Date of Award

1999

Degree Type

Thesis

Degree Name

Master of Science in Oceanography

Specialization

Biological Oceanography

Department

Oceanography

First Advisor

Jennifer Specker

Abstract

The goosefish, Lophius americanus, is a commercially important fish species that is currently overfished. Little is known about the goosefish and the goal of this study was to provide a maturity schedule to assist fisheries managers in the development of an updated minimum catch size. My objectives were to describe gamete and gonad development by applying histochemical techniques to the analysis of gonadal tissue collected in several seasons from wild goosefish.

Gonadal tissue samples were collected during the winter, summer, and fall 1998 National Marine Fisheries Service (NMFS) survey cruises, and summer samples were also collected from the commercial fishery. Gonadal tissue samples were fixed in a buffered formalin solution, processed histologically, and stained with either hematoxylin and eosin as a general tissue stain, or osmium tetroxide to stain for lipids with eosin as a counterstain. Through microscopic examination of ovarian tissue, criteria were determined for maturity classification of oocytes. Seven stages of ovarian maturity were described using these criteria, and a maturity ogive was constructed to calculate lengthat- maturity estimates.

As of the passage of Amendment 9 to the Northeast Multispecies Fishery Management Plan in January of 1998, the north Atlantic goosefish population has been managed by northern and southern regions, each with its own minimum catch size. The current minimum catch size for the northern region is 43.2 cm, and for the southern region is 53.3 cm.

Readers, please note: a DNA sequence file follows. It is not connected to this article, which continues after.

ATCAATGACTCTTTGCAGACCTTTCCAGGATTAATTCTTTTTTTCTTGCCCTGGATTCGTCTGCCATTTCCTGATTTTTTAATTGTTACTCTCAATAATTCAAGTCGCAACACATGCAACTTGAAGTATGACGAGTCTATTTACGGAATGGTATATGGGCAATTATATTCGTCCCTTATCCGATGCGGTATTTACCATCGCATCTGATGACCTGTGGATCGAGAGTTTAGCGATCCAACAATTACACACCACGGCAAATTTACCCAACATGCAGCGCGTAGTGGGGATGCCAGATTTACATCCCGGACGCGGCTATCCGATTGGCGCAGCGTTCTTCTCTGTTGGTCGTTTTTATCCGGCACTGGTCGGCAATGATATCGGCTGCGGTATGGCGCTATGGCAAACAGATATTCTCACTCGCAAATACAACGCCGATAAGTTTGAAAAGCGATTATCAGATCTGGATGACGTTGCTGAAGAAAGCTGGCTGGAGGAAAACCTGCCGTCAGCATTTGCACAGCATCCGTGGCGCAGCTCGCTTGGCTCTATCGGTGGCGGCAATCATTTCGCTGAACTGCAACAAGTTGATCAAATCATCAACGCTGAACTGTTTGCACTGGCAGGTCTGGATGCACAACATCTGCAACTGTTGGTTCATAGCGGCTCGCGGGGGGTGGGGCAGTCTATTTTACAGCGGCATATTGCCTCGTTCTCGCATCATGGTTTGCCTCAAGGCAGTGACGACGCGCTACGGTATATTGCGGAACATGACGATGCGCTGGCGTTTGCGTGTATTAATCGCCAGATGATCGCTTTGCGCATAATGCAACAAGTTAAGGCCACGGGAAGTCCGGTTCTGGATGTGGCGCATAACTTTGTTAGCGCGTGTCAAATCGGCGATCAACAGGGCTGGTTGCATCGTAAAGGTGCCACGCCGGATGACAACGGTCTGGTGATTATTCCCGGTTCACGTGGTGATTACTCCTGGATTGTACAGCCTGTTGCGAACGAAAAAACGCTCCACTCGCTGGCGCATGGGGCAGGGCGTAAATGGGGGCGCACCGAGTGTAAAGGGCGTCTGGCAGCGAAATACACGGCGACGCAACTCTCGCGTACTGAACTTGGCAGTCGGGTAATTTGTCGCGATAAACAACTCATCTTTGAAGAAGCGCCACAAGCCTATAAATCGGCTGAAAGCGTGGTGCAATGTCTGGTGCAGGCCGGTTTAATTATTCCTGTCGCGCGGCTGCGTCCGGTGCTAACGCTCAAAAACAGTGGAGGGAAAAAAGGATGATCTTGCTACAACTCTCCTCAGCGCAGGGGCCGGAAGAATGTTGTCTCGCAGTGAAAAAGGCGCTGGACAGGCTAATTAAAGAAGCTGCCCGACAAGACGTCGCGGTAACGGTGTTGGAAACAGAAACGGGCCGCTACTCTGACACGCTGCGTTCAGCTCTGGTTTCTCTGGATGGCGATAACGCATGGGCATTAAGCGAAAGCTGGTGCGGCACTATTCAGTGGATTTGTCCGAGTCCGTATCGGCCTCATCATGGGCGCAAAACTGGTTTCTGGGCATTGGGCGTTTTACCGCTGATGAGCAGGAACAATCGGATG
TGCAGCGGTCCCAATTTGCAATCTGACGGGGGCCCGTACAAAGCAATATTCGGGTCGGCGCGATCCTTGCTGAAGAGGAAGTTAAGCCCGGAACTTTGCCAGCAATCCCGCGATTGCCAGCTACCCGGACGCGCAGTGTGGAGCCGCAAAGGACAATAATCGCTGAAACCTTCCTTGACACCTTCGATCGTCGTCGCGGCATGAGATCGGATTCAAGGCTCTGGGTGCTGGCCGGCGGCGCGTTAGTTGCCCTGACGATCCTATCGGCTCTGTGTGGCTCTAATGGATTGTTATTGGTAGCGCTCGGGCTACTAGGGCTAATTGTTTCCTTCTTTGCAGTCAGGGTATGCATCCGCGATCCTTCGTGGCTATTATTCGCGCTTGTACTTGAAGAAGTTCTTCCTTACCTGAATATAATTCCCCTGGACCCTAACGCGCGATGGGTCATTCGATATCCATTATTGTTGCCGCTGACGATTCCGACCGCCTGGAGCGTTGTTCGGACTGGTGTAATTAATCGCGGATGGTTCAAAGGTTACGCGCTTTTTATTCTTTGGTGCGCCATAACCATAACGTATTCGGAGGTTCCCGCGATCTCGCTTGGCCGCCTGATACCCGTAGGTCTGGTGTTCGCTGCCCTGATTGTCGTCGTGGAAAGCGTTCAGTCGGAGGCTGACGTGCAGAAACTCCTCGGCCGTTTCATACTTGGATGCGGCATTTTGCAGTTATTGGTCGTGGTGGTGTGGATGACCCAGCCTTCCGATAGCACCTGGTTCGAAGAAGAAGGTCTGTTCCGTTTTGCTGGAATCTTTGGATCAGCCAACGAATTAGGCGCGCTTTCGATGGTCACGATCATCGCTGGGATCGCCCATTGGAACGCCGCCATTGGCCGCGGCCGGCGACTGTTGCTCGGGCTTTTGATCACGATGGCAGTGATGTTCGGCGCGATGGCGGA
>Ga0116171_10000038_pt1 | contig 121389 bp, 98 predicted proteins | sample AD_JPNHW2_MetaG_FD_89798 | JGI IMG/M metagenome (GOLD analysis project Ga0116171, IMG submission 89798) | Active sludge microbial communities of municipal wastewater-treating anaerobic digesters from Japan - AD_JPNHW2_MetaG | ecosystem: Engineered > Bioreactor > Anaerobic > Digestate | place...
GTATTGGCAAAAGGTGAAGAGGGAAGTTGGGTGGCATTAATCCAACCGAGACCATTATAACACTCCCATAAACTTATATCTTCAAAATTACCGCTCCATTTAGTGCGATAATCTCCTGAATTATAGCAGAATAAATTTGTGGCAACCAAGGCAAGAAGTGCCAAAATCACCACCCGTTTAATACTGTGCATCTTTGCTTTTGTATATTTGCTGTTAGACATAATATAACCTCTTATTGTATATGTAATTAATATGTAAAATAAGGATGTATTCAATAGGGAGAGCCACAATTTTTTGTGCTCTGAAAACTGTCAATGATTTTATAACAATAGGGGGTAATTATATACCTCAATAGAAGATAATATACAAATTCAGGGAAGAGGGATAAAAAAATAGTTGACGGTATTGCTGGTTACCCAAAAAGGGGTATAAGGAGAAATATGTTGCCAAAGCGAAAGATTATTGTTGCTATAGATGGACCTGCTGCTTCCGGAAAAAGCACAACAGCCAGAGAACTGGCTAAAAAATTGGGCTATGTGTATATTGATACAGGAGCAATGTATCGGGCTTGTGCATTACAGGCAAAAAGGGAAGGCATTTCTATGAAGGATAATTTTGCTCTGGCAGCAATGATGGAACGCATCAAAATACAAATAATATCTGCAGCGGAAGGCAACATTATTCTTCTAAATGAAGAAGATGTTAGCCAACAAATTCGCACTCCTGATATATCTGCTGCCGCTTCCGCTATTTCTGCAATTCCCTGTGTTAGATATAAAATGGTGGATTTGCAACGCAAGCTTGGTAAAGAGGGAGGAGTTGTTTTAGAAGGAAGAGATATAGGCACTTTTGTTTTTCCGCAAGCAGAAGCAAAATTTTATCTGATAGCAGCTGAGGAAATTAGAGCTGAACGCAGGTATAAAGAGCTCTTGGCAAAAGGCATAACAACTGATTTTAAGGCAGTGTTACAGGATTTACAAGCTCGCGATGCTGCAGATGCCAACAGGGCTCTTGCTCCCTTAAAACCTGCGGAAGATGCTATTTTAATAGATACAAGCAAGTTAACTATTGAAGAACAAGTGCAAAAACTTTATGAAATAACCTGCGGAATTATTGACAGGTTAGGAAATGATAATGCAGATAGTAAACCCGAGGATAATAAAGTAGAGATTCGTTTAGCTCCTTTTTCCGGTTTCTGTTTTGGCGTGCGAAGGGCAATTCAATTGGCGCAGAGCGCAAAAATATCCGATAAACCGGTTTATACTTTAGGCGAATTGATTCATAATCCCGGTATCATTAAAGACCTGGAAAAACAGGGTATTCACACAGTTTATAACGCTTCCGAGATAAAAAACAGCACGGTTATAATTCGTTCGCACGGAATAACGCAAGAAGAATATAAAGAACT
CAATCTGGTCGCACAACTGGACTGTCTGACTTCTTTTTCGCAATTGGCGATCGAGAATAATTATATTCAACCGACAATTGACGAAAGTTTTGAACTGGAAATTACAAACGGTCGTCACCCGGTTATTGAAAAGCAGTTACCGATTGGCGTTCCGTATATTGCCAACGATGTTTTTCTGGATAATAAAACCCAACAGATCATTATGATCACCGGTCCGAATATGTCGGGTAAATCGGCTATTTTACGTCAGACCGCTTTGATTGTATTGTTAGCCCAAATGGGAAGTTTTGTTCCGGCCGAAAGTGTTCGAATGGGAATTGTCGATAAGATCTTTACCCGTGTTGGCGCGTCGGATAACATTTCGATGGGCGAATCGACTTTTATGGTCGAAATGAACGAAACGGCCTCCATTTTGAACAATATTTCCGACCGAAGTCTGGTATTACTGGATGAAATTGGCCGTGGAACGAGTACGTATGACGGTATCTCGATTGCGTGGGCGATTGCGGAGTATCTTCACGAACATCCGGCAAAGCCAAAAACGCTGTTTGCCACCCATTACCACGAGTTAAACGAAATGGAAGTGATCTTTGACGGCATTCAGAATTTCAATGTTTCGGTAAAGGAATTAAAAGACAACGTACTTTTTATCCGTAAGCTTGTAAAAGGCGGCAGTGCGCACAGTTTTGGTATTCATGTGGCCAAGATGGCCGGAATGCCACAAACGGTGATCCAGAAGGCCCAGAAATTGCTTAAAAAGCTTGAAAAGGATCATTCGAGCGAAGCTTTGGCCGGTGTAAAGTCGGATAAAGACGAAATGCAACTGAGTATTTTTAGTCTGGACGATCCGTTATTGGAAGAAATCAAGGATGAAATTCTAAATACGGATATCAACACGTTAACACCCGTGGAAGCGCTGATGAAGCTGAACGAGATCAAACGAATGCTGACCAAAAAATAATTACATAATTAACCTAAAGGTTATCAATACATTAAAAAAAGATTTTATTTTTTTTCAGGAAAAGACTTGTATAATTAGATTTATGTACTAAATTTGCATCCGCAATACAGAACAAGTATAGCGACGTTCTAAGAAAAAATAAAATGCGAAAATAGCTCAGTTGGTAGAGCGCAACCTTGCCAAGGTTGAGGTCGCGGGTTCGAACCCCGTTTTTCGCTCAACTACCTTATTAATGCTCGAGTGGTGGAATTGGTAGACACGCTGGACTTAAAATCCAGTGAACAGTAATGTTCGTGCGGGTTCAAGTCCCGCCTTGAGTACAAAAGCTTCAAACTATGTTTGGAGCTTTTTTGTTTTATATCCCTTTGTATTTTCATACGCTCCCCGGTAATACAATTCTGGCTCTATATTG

The minimum catch size is an essential fisheries management tool, and is typically determined using estimates such as the mean length-at-maturity for female fishes. The method used by NMFS to determine maturity is macroscopic examination of the gonad. Our current understanding of oocyte development in fishes indicates that these criteria can lead incorrectly to the assignment of immature females to the mature category, and the criteria used are also highly subjective. The most recent estimate of the L50 for female L. americanus is 44 cm (Almeida et al., 1995) and macroscopic examination was the method used. The results from this maturity study indicate that the L50 for females is 57 cm, which is an alarming result given the current minimum catch sizes of 43.2 cm and 53.3 cm. The information provided by histological examination of gonads very likely offers a more accurate picture of maturity than the traditional method of macroscopic examination and, since successful management is the goal, this new maturity information should be considered.

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